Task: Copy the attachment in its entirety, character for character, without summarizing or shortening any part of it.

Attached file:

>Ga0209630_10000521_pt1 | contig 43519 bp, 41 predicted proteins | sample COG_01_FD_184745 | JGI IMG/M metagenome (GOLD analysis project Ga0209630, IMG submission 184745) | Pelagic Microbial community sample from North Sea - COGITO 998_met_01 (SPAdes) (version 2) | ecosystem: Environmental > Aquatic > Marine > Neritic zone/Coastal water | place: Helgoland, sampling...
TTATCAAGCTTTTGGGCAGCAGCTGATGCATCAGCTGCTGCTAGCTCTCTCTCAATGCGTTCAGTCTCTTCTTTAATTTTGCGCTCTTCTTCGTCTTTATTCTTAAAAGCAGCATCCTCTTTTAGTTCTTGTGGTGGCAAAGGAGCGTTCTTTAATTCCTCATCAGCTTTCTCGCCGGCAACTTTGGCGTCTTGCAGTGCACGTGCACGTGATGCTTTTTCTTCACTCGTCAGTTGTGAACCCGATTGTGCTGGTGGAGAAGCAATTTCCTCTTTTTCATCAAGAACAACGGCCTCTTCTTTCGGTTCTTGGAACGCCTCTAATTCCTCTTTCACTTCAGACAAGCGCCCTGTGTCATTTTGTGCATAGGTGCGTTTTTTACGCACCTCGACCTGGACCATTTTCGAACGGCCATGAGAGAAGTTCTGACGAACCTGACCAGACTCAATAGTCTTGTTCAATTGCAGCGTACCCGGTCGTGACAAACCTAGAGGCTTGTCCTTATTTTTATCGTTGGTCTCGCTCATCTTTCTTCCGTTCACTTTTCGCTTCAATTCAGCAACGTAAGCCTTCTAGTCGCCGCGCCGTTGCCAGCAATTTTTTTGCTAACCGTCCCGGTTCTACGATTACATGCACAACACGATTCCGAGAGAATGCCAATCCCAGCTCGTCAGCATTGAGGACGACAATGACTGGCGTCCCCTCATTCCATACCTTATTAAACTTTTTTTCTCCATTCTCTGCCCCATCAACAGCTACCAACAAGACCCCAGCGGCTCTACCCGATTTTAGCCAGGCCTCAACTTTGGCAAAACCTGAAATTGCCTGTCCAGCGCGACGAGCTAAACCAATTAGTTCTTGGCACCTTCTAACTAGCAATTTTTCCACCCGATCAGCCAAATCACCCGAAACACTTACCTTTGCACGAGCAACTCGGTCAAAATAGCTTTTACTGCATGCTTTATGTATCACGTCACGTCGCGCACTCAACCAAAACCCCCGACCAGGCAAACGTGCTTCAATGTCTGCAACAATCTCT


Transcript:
>Ga0209630_10000521_pt1 | contig 43519 bp, 41 predicted proteins | sample COG_01_FD_184745 | JGI IMG/M metagenome (GOLD analysis project Ga0209630, IMG submission 184745) | Pelagic Microbial community sample from North Sea - COGITO 998_met_01 (SPAdes) (version 2) | ecosystem: Environmental > Aquatic > Marine > Neritic zone/Coastal water | place: Helgoland, sampling...
TTATCAAGCTTTTGGGCAGCAGCTGATGCATCAGCTGCTGCTAGCTCTCTCTCAATGCGTTCAGTCTCTTCTTTAATTTTGCGCTCTTCTTCGTCTTTATTCTTAAAAGCAGCATCCTCTTTTAGTTCTTGTGGTGGCAAAGGAGCGTTCTTTAATTCCTCATCAGCTTTCTCGCCGGCAACTTTGGCGTCTTGCAGTGCACGTGCACGTGATGCTTTTTCTTCACTCGTCAGTTGTGAACCCGATTGTGCTGGTGGAGAAGCAATTTCCTCTTTTTCATCAAGAACAACGGCCTCTTCTTTCGGTTCTTGGAACGCCTCTAATTCCTCTTTCACTTCAGACAAGCGCCCTGTGTCATTTTGTGCATAGGTGCGTTTTTTACGCACCTCGACCTGGACCATTTTCGAACGGCCATGAGAGAAGTTCTGACGAACCTGACCAGACTCAATAGTCTTGTTCAATTGCAGCGTACCCGGTCGTGACAAACCTAGAGGCTTGTCCTTATTTTTATCGTTGGTCTCGCTCATCTTTCTTCCGTTCACTTTTCGCTTCAATTCAGCAACGTAAGCCTTCTAGTCGCCGCGCCGTTGCCAGCAATTTTTTTGCTAACCGTCCCGGTTCTACGATTACATGCACAACACGATTCCGAGAGAATGCCAATCCCAGCTCGTCAGCATTGAGGACGACAATGACTGGCGTCCCCTCATTCCATACCTTATTAAACTTTTTTTCTCCATTCTCTGCCCCATCAACAGCTACCAACAAGACCCCAGCGGCTCTACCCGATTTTAGCCAGGCCTCAACTTTGGCAAAACCTGAAATTGCCTGTCCAGCGCGACGAGCTAAACCAATTAGTTCTTGGCACCTTCTAACTAGCAATTTTTCCACCCGATCAGCCAAATCACCCGAAACACTTACCTTTGCACGAGCAACTCGGTCAAAATAGCTTTTACTGCATGCTTTATGTATCACGTCACGTCGCGCACTCAACCAAAACCCCCGACCAGGCAAACGTGCTTCAATGTCTGCAACAATCTCT